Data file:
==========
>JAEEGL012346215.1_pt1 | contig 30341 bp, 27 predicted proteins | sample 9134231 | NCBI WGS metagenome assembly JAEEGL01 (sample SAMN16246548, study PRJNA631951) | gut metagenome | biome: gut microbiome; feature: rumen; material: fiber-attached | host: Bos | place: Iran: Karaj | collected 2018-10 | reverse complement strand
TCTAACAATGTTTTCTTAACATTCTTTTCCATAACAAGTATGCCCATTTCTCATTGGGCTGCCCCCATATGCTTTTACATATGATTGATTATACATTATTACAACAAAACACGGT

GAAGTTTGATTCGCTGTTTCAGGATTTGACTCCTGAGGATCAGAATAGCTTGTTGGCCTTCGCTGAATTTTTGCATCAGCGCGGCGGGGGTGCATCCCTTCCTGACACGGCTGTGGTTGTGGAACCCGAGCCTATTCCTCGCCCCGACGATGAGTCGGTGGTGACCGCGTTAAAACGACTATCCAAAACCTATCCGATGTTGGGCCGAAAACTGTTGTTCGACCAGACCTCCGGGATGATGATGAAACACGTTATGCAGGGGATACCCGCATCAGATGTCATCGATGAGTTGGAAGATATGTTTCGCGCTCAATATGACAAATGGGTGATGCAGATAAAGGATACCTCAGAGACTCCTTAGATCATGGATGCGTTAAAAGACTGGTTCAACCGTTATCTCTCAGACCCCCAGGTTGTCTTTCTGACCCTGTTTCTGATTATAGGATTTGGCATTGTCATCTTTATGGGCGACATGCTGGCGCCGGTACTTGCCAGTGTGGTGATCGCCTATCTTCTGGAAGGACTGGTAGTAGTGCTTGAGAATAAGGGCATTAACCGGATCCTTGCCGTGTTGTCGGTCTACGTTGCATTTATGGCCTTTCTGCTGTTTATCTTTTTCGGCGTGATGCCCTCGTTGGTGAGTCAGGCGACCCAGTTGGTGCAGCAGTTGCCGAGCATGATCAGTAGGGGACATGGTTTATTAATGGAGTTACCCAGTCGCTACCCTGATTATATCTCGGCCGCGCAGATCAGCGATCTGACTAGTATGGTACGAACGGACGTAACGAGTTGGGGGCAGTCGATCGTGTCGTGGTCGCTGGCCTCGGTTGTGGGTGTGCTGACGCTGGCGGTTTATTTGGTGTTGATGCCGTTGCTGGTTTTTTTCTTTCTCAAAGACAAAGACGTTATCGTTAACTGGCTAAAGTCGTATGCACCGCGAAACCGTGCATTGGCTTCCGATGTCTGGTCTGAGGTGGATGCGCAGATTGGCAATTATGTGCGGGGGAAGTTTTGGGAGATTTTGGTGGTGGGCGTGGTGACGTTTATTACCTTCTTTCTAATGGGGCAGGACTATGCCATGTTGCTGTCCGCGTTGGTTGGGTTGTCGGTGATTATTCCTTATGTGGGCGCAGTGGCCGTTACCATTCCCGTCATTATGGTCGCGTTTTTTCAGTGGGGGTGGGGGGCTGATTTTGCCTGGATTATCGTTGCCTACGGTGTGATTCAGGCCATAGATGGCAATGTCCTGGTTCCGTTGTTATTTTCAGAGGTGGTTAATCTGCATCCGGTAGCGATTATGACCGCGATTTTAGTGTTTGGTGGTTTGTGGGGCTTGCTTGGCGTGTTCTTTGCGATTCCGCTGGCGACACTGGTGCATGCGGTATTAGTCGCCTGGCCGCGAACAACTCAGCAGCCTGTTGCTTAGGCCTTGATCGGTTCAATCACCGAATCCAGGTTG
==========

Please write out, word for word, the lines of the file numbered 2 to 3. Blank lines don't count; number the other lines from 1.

TCTAACAATGTTTTCTTAACATTCTTTTCCATAACAAGTATGCCCATTTCTCATTGGGCTGCCCCCATATGCTTTTACATATGATTGATTATACATTATTACAACAAAACACGGT

GAAGTTTGATTCGCTGTTTCAGGATTTGACTCCTGAGGATCAGAATAGCTTGTTGGCCTTCGCTGAATTTTTGCATCAGCGCGGCGGGGGTGCATCCCTTCCTGACACGGCTGTGGTTGTGGAACCCGAGCCTATTCCTCGCCCCGACGATGAGTCGGTGGTGACCGCGTTAAAACGACTATCCAAAACCTATCCGATGTTGGGCCGAAAACTGTTGTTCGACCAGACCTCCGGGATGATGATGAAACACGTTATGCAGGGGATACCCGCATCAGATGTCATCGATGAGTTGGAAGATATGTTTCGCGCTCAATATGACAAATGGGTGATGCAGATAAAGGATACCTCAGAGACTCCTTAGATCATGGATGCGTTAAAAGACTGGTTCAACCGTTATCTCTCAGACCCCCAGGTTGTCTTTCTGACCCTGTTTCTGATTATAGGATTTGGCATTGTCATCTTTATGGGCGACATGCTGGCGCCGGTACTTGCCAGTGTGGTGATCGCCTATCTTCTGGAAGGACTGGTAGTAGTGCTTGAGAATAAGGGCATTAACCGGATCCTTGCCGTGTTGTCGGTCTACGTTGCATTTATGGCCTTTCTGCTGTTTATCTTTTTCGGCGTGATGCCCTCGTTGGTGAGTCAGGCGACCCAGTTGGTGCAGCAGTTGCCGAGCATGATCAGTAGGGGACATGGTTTATTAATGGAGTTACCCAGTCGCTACCCTGATTATATCTCGGCCGCGCAGATCAGCGATCTGACTAGTATGGTACGAACGGACGTAACGAGTTGGGGGCAGTCGATCGTGTCGTGGTCGCTGGCCTCGGTTGTGGGTGTGCTGACGCTGGCGGTTTATTTGGTGTTGATGCCGTTGCTGGTTTTTTTCTTTCTCAAAGACAAAGACGTTATCGTTAACTGGCTAAAGTCGTATGCACCGCGAAACCGTGCATTGGCTTCCGATGTCTGGTCTGAGGTGGATGCGCAGATTGGCAATTATGTGCGGGGGAAGTTTTGGGAGATTTTGGTGGTGGGCGTGGTGACGTTTATTACCTTCTTTCTAATGGGGCAGGACTATGCCATGTTGCTGTCCGCGTTGGTTGGGTTGTCGGTGATTATTCCTTATGTGGGCGCAGTGGCCGTTACCATTCCCGTCATTATGGTCGCGTTTTTTCAGTGGGGGTGGGGGGCTGATTTTGCCTGGATTATCGTTGCCTACGGTGTGATTCAGGCCATAGATGGCAATGTCCTGGTTCCGTTGTTATTTTCAGAGGTGGTTAATCTGCATCCGGTAGCGATTATGACCGCGATTTTAGTGTTTGGTGGTTTGTGGGGCTTGCTTGGCGTGTTCTTTGCGATTCCGCTGGCGACACTGGTGCATGCGGTATTAGTCGCCTGGCCGCGAACAACTCAGCAGCCTGTTGCTTAGGCCTTGATCGGTTCAATCACCGAATCCAGGTTG